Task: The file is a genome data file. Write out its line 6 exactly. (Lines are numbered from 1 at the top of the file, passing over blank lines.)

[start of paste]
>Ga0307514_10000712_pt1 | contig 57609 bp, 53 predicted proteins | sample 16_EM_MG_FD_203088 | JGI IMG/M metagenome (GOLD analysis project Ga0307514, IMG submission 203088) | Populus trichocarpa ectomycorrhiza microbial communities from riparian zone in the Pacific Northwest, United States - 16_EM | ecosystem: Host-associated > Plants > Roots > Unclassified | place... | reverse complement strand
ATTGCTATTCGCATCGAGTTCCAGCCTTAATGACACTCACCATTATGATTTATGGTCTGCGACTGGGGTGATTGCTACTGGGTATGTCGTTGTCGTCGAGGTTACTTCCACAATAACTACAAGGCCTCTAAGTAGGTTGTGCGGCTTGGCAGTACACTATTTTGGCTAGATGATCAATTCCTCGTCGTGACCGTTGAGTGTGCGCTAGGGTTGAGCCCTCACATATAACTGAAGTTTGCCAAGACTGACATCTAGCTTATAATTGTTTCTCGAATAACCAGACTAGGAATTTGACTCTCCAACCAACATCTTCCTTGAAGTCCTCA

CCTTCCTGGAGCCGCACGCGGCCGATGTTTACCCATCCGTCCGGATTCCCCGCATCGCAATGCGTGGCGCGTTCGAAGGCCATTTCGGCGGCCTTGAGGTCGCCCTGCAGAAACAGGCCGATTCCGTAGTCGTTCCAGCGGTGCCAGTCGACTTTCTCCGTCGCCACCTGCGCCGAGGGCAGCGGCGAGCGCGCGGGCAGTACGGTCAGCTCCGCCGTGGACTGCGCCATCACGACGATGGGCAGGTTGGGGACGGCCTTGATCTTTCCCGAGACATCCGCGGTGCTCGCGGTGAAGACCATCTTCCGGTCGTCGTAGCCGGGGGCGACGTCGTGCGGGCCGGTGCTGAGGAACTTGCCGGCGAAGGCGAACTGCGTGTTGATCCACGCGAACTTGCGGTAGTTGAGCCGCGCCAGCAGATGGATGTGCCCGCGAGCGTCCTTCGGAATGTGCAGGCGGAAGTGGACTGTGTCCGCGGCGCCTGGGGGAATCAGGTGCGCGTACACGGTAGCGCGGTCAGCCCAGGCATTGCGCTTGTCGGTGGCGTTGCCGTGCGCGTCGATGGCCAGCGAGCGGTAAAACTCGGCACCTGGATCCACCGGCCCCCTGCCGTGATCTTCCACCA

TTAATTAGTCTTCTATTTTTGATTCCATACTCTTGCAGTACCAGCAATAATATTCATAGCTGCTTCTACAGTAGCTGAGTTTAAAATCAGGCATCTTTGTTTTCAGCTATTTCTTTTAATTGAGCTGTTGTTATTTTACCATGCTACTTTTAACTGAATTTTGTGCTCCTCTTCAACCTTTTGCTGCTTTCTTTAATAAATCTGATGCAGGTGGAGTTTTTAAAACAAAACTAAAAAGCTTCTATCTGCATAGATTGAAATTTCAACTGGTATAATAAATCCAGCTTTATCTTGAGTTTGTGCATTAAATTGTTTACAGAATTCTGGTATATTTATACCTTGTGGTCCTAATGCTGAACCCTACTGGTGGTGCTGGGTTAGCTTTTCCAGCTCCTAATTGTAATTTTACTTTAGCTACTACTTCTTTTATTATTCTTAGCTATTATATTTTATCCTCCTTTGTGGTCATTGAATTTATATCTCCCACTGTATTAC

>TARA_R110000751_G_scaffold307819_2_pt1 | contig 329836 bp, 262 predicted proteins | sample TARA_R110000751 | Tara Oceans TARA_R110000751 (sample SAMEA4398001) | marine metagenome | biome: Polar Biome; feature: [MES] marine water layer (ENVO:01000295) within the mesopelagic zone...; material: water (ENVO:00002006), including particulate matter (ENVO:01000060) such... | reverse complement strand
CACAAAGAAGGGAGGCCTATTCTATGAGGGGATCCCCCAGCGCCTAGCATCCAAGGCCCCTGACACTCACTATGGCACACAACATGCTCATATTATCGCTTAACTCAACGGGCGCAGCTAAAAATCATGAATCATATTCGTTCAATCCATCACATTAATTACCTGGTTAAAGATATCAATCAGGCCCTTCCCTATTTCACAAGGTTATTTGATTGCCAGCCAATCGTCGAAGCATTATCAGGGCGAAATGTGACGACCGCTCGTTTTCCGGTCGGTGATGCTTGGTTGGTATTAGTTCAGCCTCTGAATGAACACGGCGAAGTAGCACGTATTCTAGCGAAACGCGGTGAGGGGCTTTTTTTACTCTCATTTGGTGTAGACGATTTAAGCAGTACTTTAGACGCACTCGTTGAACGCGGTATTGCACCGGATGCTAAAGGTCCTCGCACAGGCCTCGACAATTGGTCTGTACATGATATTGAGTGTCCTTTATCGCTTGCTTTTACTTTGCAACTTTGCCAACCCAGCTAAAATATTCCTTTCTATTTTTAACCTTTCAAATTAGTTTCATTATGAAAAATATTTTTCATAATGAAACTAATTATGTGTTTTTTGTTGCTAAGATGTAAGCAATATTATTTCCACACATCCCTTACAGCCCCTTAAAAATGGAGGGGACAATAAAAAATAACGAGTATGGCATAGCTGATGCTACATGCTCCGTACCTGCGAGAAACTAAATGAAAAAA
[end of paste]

CACAAAGAAGGGAGGCCTATTCTATGAGGGGATCCCCCAGCGCCTAGCATCCAAGGCCCCTGACACTCACTATGGCACACAACATGCTCATATTATCGCTTAACTCAACGGGCGCAGCTAAAAATCATGAATCATATTCGTTCAATCCATCACATTAATTACCTGGTTAAAGATATCAATCAGGCCCTTCCCTATTTCACAAGGTTATTTGATTGCCAGCCAATCGTCGAAGCATTATCAGGGCGAAATGTGACGACCGCTCGTTTTCCGGTCGGTGATGCTTGGTTGGTATTAGTTCAGCCTCTGAATGAACACGGCGAAGTAGCACGTATTCTAGCGAAACGCGGTGAGGGGCTTTTTTTACTCTCATTTGGTGTAGACGATTTAAGCAGTACTTTAGACGCACTCGTTGAACGCGGTATTGCACCGGATGCTAAAGGTCCTCGCACAGGCCTCGACAATTGGTCTGTACATGATATTGAGTGTCCTTTATCGCTTGCTTTTACTTTGCAACTTTGCCAACCCAGCTAAAATATTCCTTTCTATTTTTAACCTTTCAAATTAGTTTCATTATGAAAAATATTTTTCATAATGAAACTAATTATGTGTTTTTTGTTGCTAAGATGTAAGCAATATTATTTCCACACATCCCTTACAGCCCCTTAAAAATGGAGGGGACAATAAAAAATAACGAGTATGGCATAGCTGATGCTACATGCTCCGTACCTGCGAGAAACTAAATGAAAAAA